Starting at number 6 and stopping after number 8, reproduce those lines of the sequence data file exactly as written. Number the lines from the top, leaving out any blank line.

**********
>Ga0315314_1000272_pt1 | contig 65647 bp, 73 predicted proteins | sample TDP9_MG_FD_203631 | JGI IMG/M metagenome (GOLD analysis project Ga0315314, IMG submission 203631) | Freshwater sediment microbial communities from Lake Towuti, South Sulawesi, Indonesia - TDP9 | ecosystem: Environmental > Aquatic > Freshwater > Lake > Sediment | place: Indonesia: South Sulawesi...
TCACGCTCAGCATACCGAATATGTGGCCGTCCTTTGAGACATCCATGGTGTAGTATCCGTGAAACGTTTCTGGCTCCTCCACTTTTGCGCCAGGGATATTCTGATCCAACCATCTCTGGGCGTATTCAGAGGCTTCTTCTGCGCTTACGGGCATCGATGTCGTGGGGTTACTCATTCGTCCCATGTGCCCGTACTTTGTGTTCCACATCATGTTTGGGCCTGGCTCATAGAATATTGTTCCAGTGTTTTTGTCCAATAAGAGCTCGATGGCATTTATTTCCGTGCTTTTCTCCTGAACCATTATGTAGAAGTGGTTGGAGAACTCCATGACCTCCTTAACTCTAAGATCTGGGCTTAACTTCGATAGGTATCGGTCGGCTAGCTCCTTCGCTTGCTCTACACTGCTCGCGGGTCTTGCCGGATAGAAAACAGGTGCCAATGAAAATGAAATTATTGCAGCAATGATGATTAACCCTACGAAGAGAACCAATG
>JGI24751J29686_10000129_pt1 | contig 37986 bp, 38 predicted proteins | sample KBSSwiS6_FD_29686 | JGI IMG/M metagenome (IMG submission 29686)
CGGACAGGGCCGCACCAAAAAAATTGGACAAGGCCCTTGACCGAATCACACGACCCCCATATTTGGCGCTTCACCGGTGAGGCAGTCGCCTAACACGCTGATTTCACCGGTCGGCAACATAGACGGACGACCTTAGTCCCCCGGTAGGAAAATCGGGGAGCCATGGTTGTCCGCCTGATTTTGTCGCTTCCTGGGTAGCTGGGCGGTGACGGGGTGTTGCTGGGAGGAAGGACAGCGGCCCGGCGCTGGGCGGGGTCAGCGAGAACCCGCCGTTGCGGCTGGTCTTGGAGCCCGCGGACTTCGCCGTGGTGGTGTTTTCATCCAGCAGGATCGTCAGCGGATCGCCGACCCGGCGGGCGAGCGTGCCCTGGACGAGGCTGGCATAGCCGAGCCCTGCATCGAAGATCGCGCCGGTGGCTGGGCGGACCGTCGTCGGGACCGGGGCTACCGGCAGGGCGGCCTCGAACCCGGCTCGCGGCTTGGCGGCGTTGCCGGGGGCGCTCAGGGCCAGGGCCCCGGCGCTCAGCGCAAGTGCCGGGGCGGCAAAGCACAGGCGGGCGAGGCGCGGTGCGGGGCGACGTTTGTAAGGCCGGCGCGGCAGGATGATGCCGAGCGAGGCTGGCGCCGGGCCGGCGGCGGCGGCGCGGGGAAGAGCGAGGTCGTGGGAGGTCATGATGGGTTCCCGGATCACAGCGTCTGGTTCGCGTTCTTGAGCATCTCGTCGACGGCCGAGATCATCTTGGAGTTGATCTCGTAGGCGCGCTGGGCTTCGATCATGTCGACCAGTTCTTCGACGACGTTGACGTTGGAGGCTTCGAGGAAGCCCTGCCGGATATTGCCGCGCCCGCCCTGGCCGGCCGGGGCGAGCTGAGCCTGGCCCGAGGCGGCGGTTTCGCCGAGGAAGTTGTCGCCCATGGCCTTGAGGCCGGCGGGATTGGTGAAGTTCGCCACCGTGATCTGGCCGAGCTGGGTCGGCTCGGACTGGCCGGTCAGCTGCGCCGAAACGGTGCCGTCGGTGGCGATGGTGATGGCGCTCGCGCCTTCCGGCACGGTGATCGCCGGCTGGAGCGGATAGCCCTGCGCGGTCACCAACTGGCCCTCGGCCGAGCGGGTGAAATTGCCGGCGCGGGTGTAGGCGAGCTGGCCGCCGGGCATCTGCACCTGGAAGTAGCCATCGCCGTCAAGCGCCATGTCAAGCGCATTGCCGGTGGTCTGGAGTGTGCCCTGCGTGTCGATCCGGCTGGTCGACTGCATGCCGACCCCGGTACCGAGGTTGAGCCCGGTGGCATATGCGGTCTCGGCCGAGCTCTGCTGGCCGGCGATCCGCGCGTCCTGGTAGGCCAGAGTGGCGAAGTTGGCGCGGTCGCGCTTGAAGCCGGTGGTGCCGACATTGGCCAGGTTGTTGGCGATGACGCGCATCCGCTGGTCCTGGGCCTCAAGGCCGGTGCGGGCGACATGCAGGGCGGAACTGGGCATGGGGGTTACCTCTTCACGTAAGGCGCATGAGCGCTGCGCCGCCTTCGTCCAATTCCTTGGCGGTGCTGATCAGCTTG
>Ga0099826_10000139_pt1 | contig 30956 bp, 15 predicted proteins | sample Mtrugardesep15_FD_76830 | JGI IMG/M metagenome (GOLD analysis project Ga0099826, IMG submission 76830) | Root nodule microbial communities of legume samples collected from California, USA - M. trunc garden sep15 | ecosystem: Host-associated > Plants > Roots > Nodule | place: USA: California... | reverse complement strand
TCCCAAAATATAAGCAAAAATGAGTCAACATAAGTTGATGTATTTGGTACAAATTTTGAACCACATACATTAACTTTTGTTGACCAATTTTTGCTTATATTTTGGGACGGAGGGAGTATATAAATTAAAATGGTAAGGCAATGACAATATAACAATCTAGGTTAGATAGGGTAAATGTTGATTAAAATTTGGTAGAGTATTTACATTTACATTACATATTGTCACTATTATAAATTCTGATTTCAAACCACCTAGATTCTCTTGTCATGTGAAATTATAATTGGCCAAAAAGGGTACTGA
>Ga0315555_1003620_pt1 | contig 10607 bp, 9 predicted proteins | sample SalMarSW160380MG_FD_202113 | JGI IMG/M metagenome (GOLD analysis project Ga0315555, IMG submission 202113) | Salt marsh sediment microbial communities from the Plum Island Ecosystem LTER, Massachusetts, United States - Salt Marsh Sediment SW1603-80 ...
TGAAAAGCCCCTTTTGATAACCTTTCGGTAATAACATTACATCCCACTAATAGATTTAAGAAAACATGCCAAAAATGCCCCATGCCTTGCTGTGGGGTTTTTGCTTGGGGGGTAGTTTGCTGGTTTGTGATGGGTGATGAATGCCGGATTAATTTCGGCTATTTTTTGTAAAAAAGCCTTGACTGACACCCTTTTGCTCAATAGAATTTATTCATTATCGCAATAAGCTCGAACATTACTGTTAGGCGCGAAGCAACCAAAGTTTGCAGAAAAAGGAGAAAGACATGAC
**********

TCCCAAAATATAAGCAAAAATGAGTCAACATAAGTTGATGTATTTGGTACAAATTTTGAACCACATACATTAACTTTTGTTGACCAATTTTTGCTTATATTTTGGGACGGAGGGAGTATATAAATTAAAATGGTAAGGCAATGACAATATAACAATCTAGGTTAGATAGGGTAAATGTTGATTAAAATTTGGTAGAGTATTTACATTTACATTACATATTGTCACTATTATAAATTCTGATTTCAAACCACCTAGATTCTCTTGTCATGTGAAATTATAATTGGCCAAAAAGGGTACTGA
>Ga0315555_1003620_pt1 | contig 10607 bp, 9 predicted proteins | sample SalMarSW160380MG_FD_202113 | JGI IMG/M metagenome (GOLD analysis project Ga0315555, IMG submission 202113) | Salt marsh sediment microbial communities from the Plum Island Ecosystem LTER, Massachusetts, United States - Salt Marsh Sediment SW1603-80 ...
TGAAAAGCCCCTTTTGATAACCTTTCGGTAATAACATTACATCCCACTAATAGATTTAAGAAAACATGCCAAAAATGCCCCATGCCTTGCTGTGGGGTTTTTGCTTGGGGGGTAGTTTGCTGGTTTGTGATGGGTGATGAATGCCGGATTAATTTCGGCTATTTTTTGTAAAAAAGCCTTGACTGACACCCTTTTGCTCAATAGAATTTATTCATTATCGCAATAAGCTCGAACATTACTGTTAGGCGCGAAGCAACCAAAGTTTGCAGAAAAAGGAGAAAGACATGAC